An hour later, they break their huddle and Judge Beth Heath returns to her judge's chambers. The court doors open, and Heath returns in her judges robes and takes the bench. It's more formal, more official. Court is in session. Heath says the court acts as a source of accountability for the participants.

One by one, each participant stands before the judge and updates her on their progress. If the program participant has a successful two weeks, they receive an incentive. They get to spin a prize wheel. If not, they receive a sanction, something they must do to ensure they're following the program's rules. Four out of five on the day I visited had positive updates. The fifth missed a drug test.

“I'm really trying to get the person to accept responsibility for what? And that didn't really happen today,” she told PRE after the hearing. “Accountability is extremely important and being responsible for your behavior is extremely important in recovery. If we can't get past that, then we've got a lot of work to do.”

The participant received a sanction. She had to write a letter about the importance of honesty and deliver it to the court at its next meeting.

Judge Heath also holds recovery court in Green and Wayne counties. A third of North Carolina's 100 counties have an adult recovery court. Nine counties have a Family Accountability Court. Heath believes recovery courts are not widespread across the state due to a lack of funding from the state, and in part due to a perception that recovery courts are permissive.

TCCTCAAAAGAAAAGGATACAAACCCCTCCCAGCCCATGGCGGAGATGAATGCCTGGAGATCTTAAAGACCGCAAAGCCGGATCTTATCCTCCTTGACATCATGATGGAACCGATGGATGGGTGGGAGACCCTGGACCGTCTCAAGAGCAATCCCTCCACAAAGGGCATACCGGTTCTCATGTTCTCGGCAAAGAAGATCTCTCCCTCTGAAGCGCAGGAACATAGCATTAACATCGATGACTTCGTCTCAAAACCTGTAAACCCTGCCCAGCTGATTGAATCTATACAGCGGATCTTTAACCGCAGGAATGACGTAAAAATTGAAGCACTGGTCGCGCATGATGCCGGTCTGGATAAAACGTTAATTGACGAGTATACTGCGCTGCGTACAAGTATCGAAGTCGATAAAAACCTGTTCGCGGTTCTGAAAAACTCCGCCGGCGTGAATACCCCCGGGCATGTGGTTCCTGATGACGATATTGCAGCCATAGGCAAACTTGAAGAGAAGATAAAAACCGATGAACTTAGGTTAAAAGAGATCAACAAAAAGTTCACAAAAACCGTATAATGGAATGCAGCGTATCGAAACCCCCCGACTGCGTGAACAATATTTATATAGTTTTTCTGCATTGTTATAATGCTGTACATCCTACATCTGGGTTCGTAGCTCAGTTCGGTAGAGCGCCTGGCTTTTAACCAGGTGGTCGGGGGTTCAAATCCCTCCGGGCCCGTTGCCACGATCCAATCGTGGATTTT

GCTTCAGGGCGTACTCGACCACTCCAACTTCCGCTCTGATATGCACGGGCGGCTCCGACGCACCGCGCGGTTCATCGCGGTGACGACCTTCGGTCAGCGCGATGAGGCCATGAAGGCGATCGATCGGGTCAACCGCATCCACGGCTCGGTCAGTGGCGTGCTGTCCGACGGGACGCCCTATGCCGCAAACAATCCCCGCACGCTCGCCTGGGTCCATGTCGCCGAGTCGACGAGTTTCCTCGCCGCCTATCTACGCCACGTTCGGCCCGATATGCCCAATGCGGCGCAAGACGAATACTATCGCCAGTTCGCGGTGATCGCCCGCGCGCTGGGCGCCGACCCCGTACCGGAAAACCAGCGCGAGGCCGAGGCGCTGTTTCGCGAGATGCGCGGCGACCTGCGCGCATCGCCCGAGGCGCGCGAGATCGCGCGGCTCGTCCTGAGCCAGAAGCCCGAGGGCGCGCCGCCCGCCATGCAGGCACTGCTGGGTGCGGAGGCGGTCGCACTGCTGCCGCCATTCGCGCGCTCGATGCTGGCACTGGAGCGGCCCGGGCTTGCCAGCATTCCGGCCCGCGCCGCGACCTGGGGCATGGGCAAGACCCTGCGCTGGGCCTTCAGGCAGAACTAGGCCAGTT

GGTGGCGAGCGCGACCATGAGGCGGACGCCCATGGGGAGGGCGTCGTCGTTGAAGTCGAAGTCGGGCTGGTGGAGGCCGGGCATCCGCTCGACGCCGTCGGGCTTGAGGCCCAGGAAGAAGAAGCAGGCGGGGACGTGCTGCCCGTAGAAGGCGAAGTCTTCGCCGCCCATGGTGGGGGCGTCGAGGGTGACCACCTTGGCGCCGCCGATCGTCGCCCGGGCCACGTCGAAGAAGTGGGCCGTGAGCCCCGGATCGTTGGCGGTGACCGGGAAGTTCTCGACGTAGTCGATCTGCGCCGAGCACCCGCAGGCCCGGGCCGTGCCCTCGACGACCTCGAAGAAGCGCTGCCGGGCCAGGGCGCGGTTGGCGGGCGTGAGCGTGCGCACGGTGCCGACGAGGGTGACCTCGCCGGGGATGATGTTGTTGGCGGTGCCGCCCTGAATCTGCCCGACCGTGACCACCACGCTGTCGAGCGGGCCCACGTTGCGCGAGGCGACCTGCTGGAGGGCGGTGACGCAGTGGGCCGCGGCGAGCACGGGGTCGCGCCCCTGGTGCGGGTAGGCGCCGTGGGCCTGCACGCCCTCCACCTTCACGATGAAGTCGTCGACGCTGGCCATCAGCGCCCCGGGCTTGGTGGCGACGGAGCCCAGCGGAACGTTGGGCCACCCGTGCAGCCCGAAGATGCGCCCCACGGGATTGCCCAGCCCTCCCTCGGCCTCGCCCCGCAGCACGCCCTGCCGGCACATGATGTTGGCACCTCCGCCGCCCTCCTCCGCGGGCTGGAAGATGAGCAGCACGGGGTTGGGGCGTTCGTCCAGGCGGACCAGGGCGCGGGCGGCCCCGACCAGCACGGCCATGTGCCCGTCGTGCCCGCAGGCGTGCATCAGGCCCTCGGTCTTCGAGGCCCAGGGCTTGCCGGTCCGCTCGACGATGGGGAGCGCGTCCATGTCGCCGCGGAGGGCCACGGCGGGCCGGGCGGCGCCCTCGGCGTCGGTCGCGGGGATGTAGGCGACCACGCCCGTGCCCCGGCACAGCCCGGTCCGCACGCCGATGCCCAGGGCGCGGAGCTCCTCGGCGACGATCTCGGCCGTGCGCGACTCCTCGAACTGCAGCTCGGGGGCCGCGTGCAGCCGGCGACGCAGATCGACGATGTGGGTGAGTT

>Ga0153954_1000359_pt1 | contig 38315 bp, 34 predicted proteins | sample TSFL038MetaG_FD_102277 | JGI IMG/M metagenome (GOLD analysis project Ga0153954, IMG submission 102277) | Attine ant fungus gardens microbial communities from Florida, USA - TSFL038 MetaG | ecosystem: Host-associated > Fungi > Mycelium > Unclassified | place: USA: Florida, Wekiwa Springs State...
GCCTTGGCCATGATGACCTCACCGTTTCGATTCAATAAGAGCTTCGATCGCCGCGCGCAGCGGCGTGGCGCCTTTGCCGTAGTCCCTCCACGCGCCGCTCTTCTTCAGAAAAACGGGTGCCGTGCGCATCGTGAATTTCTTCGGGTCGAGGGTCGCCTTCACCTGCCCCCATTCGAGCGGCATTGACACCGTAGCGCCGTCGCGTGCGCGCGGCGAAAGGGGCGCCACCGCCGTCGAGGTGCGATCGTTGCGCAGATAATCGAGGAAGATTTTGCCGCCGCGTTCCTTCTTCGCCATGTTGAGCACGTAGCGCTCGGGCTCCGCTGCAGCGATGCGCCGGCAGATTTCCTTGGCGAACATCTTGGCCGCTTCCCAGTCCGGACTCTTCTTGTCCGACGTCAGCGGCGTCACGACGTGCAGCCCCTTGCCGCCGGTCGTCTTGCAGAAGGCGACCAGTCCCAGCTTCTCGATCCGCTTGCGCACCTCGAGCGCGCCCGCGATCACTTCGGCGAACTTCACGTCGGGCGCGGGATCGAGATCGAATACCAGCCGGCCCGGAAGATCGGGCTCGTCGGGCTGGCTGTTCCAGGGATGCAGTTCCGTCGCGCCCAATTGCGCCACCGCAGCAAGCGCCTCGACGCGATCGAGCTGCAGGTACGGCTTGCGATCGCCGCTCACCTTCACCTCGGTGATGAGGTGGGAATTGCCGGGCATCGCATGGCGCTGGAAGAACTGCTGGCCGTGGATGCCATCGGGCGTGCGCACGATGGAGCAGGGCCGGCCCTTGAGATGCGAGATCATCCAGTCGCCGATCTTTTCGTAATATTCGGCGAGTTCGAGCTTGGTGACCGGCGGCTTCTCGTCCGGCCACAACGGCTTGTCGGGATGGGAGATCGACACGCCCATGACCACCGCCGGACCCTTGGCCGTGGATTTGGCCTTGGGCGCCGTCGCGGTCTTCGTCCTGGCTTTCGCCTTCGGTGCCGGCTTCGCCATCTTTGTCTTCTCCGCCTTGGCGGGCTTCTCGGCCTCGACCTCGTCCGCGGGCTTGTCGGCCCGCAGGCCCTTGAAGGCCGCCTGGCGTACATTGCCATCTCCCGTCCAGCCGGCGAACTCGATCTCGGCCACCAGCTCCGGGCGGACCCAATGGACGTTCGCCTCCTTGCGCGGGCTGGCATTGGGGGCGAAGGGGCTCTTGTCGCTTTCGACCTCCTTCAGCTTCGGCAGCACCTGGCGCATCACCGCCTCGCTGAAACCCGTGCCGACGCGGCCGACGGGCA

“There's been a lot of stigma with recovery courts among judges, prosecutors, and everybody, because we're going to court and we're going to clap for people,” she said, adding the idea of a rehabilitative justice system has become more accepted. “There's been a big shift and I think that it's so exciting to be a part of this right now because we have the opportunity to really make this spread and available for everybody.”

Data from the National Drug Court Resource Center shows. Adult recovery courts save almost $7,000 per participant and are more likely to reduce recidivism than a typical criminal court. In the ‘90s, North Carolina funded drug recovery courts in every judicial district. District 8 opened one in the early 2000s, but it closed in 2004 after funding for these courts was pulled.

“If you go back to the 1980s and 90s, when we started the war on drugs, the answer was build a whole bunch of jails,” Heath said. “We criminalized substance use disorder . . . and that didn't work, so recovery courts are an effort to do something different that has a different outcome. We know that recovery courts are the most successful justice involved in intervention for helping to stop that cycle.”

Other Eastern North Carolina counties with an Adult Recovery Court include Washington, Beaufort, Pitt, Dare, Tyrell and Hyde counties.

Ryan is an Arkansas native and podcast junkie. He was first introduced to public radio during an internship with his hometown NPR station, KUAF. Ryan is a graduate of Tufts University in Somerville, Mass., where he studied political science and led the Tufts Daily, the nation’s smallest independent daily college newspaper. In his spare time, Ryan likes to embroider, attend musicals, and spend time with his fiancée.